You may recall I drew a poorly-sketched, black oystercatcher that helped me locate the bird in California. Well, my sketching is back with an attempt at a few other birds. I would love to see a Great Kiskadee:

Great Kiskadee

When I first researched what birds may be in the area, I thought it great to see a green jay. But then I thought it would be cool to see the grooves on the beak of the ani. I also wondered how plain the plain chachalaca could be. After seeing it in the field guide and drawing one, it is as plain as plain can be!

Colorful green jay and a groove- billed ani.
Plain chachalaca

Whatever birds I observe in Texas will be of interest to me. Other festival attendees will be helpful in sighting some of these birds too. Many eyes on an area, especially those trained to know silhouettes of birds will be most helpful to me. I am off to Texas! Wish me luck! 

Endless Knot; Do You Live it?

Your knot may be the mathematical sign for infinity. A symbol for infinite time and space, giving shape to balance between giving and taking, and attention for yourself and others.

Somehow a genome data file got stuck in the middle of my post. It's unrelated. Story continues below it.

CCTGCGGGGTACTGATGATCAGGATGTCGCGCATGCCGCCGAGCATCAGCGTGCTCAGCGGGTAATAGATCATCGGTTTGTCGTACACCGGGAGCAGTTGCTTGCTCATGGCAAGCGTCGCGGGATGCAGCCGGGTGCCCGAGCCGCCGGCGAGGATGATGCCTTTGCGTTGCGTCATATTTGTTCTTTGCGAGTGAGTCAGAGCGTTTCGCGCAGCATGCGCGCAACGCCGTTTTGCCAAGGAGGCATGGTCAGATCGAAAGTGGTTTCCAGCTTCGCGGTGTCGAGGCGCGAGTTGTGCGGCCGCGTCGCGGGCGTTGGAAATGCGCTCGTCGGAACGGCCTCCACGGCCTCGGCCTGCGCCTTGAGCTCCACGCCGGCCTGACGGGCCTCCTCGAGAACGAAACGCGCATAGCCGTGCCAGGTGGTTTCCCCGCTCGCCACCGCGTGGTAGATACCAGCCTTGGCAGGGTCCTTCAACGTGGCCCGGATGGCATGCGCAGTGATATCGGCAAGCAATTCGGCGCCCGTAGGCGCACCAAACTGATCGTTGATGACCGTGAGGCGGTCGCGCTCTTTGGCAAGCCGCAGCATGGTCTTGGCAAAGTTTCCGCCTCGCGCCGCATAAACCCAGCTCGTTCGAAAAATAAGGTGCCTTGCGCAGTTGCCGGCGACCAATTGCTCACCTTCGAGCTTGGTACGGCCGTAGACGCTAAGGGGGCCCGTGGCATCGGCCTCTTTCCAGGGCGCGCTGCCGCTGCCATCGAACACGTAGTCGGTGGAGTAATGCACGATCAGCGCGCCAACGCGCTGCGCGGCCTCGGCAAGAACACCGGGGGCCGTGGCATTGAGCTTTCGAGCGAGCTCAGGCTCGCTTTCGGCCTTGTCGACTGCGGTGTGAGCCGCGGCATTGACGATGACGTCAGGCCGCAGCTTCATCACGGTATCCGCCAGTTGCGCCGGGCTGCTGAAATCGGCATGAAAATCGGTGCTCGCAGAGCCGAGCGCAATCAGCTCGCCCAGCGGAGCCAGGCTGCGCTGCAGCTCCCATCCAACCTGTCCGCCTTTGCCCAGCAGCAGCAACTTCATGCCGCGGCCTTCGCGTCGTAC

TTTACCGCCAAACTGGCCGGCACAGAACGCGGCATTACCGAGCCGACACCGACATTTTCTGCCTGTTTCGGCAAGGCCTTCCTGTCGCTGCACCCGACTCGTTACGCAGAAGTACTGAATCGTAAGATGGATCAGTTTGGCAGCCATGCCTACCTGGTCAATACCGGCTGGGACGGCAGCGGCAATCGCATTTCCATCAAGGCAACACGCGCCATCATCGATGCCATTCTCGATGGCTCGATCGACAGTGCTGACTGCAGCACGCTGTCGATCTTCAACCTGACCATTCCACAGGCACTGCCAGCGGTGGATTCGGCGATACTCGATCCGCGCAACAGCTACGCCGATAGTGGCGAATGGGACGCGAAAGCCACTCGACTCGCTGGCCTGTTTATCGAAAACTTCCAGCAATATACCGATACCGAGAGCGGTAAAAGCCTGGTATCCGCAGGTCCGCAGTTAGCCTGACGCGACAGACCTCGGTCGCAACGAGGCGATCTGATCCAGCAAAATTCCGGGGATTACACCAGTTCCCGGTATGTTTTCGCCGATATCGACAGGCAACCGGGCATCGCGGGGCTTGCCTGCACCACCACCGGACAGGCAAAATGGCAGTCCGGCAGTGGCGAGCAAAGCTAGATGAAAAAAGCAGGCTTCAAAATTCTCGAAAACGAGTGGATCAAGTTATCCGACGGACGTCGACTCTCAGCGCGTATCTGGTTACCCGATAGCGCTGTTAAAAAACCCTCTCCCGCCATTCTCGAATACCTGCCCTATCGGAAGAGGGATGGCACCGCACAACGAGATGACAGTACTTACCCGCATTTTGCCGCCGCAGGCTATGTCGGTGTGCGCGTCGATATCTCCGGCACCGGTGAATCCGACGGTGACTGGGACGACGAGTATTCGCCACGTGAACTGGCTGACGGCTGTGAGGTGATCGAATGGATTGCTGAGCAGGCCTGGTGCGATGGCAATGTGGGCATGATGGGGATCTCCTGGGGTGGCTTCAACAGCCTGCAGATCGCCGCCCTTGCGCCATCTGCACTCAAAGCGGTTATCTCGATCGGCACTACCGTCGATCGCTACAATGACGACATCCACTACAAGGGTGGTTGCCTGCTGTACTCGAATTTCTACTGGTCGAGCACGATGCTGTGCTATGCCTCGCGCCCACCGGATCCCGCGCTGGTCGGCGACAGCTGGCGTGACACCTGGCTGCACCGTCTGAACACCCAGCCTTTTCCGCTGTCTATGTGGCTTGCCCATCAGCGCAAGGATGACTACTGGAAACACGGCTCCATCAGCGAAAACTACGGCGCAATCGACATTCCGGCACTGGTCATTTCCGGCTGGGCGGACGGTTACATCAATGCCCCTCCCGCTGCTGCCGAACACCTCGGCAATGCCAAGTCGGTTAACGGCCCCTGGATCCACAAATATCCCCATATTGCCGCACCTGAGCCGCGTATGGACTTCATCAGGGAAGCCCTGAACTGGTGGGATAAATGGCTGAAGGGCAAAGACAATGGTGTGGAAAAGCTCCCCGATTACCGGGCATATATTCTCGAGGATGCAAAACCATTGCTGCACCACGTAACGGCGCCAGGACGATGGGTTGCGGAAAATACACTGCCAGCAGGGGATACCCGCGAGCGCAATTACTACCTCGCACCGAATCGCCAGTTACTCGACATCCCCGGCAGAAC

Or maybe it is the Celtic knot. A symbol of continuous movement and continuity of life keeping forces of darkness and chaos at bay.

Or the endless knot, one of the auspicious symbols of Tibetan Buddhism, representing infinite compassion and the interconnectedness of everything in our world.

Tibetan Buddhist Endless Knot

Each knot has no beginning or end. Whichever knot you chose, the intertwined lines show how phenomenon in the world join us together. A pull here causes something to happen over there; the fundamental rule of the universe of cause and effect.

Must we really need a reminder of our connectedness? I think so.

Global concerns of war, various inequalities, and climate change create gaps in these knots. Thus there is no balanced harmony in the world or work to solutions to unite us all. What does it take for us to care about each other, solve the causes, and close the knot with effects interlaced and helpful for us all?

That balance of connection will require infinite compassion. His Holiness the XIV Dalai Lama once said, “There isn’t anyone who doesn’t appreciate kindness and compassion”. If we want continuity of life, it is time we act as one with a unified goal of wanting what is best for ourselves and our planet. Then in short time, take action with others to help close the gaps. We need infinitely intertwined lines to achieve representation of unity in the entire universe. Or else, what will our future be? I choose not to think about that at this time. Instead, it is up to each of us to do our part. Now…